Re: not going to attract any Windows or Mac users.
Are you trolling? I am inclined to class that response along with "you have to compile software on Linux yourself". I find it hard to believe someone who is bothered enough to be here thinks that hardware is such a issue on Linux.
Our household has: my work desktop, three laptops in use, a chromebook, and two Raspberry Pis. All run Linux. Although the chromebook is ChromeOS, but AFAIK that is Linux as far as hardware support is concerned. There were two more desktops and another laptop that we have stopped using in the last year or two but have not acttually chucked out.
The only hardware issue we have had across all those machines is with the NVidia video card in my desktop. It was prone to freeze when using KDE (fine with XFCE). It took a bit of effort to fix, but did not require changing config files, only GUI settings (to switch to a different driver and change the KDE compositor renderer).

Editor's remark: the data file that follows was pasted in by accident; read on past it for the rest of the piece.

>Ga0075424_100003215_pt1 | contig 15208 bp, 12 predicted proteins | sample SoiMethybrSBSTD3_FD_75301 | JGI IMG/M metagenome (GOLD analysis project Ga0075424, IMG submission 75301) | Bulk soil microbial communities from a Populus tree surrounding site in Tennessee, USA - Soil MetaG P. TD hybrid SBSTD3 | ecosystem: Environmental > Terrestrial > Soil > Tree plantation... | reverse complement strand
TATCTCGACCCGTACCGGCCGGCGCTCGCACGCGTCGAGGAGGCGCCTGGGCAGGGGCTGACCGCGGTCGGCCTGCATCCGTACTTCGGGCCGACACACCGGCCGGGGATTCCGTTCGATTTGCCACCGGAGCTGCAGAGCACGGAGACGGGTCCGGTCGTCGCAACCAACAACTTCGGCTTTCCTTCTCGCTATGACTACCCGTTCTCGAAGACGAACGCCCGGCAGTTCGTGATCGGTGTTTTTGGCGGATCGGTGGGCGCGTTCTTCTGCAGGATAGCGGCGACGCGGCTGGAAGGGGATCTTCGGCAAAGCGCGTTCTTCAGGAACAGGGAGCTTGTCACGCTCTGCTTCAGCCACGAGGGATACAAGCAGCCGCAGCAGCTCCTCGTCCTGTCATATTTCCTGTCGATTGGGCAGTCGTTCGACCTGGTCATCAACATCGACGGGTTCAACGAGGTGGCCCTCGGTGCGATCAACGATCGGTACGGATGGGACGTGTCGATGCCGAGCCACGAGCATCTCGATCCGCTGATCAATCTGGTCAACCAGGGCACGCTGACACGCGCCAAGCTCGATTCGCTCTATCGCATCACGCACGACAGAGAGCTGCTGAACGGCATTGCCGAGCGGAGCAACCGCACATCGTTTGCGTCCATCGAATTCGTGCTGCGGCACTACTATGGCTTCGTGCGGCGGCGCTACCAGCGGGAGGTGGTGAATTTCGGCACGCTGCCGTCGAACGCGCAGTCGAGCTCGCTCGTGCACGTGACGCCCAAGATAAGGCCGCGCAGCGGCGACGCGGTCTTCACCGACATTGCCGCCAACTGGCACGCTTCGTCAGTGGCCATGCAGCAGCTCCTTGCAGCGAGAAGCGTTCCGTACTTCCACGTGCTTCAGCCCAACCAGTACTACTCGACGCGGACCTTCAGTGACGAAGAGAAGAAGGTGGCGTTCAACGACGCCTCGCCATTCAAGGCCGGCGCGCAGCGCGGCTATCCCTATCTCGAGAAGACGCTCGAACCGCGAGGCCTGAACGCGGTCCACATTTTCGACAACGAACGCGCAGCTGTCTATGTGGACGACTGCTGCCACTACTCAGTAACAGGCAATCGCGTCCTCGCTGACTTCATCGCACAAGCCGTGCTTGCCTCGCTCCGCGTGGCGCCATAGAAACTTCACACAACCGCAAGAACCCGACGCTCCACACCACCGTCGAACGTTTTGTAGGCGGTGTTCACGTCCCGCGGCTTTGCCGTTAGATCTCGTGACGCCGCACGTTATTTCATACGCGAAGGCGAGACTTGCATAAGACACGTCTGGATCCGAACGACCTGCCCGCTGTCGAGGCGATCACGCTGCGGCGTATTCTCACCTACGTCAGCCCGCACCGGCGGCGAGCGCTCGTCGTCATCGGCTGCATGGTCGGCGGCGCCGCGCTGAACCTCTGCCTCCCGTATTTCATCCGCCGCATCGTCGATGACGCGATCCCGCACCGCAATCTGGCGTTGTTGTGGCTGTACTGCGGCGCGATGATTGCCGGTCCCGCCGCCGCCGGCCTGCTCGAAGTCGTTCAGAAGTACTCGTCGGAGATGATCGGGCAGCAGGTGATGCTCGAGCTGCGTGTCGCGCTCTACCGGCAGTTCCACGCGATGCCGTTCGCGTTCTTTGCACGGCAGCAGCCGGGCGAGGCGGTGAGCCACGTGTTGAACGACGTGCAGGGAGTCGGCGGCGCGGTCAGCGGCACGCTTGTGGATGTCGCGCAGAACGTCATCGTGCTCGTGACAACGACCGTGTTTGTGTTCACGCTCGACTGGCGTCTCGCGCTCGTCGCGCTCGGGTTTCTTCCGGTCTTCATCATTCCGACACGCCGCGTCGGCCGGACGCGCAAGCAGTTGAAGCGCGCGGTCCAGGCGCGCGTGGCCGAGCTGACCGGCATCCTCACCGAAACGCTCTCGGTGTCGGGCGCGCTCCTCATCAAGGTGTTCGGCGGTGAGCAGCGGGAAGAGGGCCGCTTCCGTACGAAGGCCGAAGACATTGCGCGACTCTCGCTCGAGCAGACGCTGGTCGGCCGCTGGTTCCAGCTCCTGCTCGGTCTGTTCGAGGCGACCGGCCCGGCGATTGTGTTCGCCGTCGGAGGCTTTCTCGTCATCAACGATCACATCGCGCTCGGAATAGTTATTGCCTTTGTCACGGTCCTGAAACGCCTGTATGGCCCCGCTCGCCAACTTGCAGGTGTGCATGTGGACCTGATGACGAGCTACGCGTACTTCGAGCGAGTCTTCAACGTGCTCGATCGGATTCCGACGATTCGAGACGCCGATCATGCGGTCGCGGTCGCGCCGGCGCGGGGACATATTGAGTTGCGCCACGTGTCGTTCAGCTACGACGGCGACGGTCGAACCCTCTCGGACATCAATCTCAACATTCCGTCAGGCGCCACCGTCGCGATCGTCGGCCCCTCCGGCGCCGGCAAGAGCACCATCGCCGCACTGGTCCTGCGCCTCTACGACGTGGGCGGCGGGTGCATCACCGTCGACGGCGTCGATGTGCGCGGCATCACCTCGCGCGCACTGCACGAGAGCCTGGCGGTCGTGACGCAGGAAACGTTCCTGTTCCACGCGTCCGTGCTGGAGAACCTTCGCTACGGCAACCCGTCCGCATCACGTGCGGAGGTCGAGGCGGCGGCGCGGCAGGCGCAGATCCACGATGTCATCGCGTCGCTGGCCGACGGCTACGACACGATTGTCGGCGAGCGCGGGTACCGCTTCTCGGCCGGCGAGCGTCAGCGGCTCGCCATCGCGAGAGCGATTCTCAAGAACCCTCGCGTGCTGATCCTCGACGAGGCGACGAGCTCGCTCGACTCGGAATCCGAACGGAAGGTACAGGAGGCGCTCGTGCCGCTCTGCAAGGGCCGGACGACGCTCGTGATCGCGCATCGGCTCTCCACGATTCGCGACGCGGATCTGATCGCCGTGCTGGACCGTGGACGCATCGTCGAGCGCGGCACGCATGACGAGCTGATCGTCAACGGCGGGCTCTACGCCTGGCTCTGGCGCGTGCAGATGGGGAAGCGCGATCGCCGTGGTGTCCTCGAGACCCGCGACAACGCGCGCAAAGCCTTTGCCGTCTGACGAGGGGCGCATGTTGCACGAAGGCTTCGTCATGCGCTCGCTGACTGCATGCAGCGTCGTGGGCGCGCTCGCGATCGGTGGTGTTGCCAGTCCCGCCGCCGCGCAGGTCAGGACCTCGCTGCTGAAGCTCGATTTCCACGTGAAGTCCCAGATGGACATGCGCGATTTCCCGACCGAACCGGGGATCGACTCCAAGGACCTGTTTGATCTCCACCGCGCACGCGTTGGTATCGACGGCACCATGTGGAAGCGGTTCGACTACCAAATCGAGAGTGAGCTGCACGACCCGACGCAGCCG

Although I have done some minor upgrades to those machines, its been mostly stuff that is trouble free (storage and RAM), so I cannot comment on how easily something like replacing the video card will be. Only geeks upgrade things like that, so it is of no interest to users who cannot fix any issues anyway.
I have had the odd software related issue that needed config files. The only thing in the last year or two was printing over the network to the printer attached to one of the Pis. I also have a current problem with getting pulseaudio to see a bluethooth speaker. All that seems fairly good compared to what Windows or Mac users with a similar motley assortment of hardware and usage patterns would experience.
Every single USB device - a Wacom tablet, wifi and bluetooth adaptors, webcams, an SD card thingie, and a lot more - has just worked when plugged in.